The Yellowknife Mountain Bike Club could see a bike park in the city as early as next summer, if all goes according to plan.

Jenia Rubel and Shannon Jennings cycle on Prelude Lake trail during a group ride.
photo courtesy of Geoff Foster

With matching funding secured from the city, the club is in the planning stages for the project, which will be adjacent to Bristol Pit along Old Airport Road.

The park will include an asphalt track, slopestyle dirt jumps and a wooden skills area with ladder bridges, said club vice-president Thomas de Bastiani.

The terrain surrounding Yellowknife is highly technical with fewer dirt trails, making it difficult to ride at the beginner level, he said. Building a bike park is a stepping stone for cyclists to build their skills and navigate more difficult terrain, according to de Bastiani.

Mountain biking culture has come and gone in waves in Yellowknife and is experiencing something of a resurgence, he said.

“It’s the freedom aspect which drew me to the sport. You can mountain bike almost anywhere,” he said.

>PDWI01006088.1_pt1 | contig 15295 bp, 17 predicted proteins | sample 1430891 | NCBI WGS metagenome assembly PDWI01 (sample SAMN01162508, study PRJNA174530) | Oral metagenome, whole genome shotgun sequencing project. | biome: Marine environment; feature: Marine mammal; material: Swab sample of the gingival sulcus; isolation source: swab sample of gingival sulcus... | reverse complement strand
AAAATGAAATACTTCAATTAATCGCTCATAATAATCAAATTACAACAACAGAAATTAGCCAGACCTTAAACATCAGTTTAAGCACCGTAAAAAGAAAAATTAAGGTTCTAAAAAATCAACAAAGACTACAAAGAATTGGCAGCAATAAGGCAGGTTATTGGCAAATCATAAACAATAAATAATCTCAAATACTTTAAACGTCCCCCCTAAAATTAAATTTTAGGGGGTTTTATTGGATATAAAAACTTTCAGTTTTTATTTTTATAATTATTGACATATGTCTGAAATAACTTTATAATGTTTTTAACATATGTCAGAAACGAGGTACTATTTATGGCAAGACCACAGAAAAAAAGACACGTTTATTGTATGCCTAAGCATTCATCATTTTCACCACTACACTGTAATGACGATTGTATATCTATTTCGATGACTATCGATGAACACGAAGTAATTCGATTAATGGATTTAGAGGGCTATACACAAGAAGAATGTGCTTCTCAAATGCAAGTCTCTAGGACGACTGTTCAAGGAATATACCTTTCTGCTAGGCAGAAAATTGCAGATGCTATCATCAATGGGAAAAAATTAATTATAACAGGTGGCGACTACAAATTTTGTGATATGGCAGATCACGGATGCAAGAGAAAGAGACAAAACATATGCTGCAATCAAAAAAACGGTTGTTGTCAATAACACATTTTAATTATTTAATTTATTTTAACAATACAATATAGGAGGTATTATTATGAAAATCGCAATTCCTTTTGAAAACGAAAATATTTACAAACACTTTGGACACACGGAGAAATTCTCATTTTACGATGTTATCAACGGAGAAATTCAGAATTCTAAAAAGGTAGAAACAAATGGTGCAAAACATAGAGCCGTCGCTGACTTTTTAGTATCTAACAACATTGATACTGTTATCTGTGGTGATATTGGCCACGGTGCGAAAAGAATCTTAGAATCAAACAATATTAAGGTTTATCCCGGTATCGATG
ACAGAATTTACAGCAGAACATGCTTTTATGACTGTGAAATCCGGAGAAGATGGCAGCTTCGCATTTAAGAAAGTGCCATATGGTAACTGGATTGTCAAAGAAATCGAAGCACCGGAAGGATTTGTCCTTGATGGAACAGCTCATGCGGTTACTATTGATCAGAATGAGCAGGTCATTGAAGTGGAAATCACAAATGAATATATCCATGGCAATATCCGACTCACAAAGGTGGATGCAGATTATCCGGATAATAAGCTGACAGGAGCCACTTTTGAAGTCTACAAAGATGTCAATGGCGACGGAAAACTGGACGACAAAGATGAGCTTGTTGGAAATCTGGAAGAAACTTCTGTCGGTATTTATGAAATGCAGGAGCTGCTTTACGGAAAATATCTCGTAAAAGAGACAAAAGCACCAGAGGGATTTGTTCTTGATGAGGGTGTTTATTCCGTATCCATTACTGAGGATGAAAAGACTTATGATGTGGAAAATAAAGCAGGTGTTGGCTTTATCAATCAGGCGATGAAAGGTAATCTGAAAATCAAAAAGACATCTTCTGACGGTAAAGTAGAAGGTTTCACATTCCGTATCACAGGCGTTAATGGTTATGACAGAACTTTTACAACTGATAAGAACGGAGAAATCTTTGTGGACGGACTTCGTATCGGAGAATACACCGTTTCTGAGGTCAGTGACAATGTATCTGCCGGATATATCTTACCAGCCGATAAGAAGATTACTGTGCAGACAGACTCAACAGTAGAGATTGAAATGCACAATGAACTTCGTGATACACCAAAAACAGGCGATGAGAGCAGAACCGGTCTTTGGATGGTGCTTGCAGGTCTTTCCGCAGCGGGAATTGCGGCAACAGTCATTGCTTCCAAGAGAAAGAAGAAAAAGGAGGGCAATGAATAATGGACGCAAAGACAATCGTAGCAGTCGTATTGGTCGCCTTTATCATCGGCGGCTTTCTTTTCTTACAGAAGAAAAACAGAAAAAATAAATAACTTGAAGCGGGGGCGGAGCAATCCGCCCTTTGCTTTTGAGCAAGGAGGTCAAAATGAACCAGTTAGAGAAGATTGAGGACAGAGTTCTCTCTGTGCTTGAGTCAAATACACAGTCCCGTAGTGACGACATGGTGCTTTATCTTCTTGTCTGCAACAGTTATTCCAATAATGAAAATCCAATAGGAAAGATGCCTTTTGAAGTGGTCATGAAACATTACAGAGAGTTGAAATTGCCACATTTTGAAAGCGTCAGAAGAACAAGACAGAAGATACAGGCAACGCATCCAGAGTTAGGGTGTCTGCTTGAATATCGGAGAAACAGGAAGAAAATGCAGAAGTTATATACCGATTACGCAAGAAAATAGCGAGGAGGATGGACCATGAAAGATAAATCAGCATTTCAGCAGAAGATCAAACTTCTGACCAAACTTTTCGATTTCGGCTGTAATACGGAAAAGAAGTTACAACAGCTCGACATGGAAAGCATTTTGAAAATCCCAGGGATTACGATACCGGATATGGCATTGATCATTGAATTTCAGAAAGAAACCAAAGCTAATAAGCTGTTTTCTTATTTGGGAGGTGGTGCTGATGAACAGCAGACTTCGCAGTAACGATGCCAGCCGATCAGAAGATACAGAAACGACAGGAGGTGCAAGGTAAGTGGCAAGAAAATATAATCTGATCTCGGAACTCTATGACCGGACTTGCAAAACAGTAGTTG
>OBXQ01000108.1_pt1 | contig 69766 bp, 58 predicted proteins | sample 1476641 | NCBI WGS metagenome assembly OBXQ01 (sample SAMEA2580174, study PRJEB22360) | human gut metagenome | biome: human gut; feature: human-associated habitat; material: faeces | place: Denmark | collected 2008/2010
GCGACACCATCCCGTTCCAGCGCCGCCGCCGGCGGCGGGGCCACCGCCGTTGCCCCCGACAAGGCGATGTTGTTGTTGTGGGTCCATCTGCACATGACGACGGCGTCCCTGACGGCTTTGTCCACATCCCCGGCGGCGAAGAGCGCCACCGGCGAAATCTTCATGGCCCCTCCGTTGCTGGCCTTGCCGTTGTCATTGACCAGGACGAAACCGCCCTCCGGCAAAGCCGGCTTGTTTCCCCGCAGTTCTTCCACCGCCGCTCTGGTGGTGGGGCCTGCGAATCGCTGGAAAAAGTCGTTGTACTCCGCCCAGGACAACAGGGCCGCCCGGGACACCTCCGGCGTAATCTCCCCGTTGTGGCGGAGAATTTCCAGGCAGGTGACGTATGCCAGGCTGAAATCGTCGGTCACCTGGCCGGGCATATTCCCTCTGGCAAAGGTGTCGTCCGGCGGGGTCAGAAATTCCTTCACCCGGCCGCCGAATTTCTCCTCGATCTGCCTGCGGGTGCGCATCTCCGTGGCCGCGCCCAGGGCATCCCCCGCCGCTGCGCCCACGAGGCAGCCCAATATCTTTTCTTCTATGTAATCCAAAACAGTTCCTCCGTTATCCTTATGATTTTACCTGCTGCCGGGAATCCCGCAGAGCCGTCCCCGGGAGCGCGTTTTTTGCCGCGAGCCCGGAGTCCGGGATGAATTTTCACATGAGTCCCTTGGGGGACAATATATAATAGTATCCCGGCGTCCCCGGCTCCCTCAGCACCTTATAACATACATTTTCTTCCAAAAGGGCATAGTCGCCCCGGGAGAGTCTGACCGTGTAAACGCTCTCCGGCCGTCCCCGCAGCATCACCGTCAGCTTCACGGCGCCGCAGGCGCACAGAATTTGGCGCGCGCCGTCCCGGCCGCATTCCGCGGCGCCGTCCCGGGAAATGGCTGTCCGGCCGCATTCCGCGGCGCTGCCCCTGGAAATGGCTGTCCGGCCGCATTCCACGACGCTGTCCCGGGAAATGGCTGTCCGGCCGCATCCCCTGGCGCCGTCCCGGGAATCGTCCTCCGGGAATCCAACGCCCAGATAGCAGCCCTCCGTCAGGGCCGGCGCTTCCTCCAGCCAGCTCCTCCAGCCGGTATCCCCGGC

Local interest in mountain biking culture has ebbed and flowed in Yellowknife since the millennium.

“When I was a kid, back in the mid-2000s, there were a large number of kids that were into the sport. There were jumps and structures being built, illegally, around town,” he said.

The club’s members are ambassadors for the sport and for tourism, said de Bastiani.

“A lot of (tourists), even with the lack of trails and infrastructure, are really impressed with the terrain out here. Even visitors that are here for a few days recognize the potential,” he said.

The future park would set the stage to put mountain biking on the map in the Northwest Territories and inject money into the local economy through tourism and events, said de Bastiani.

The entire park would be comparable in size to a soccer field, he said.

The bike club – a finalist in the Arctic Inspiration Prize, but fell short of that money – has the City of Yellowknife promising to match $25,000 in funds raised by the club.

Construction could start by this fall or as soon as the ground thaws in spring 2019.

Avery Zingel

Avery Zingel is a reporter and photographer in Yellowknife, regularly covering environment, health and territorial politics. Avery is a graduate of the Carleton University School of Journalism and Political...

Leave a comment

Cancel reply

Your email address will not be published.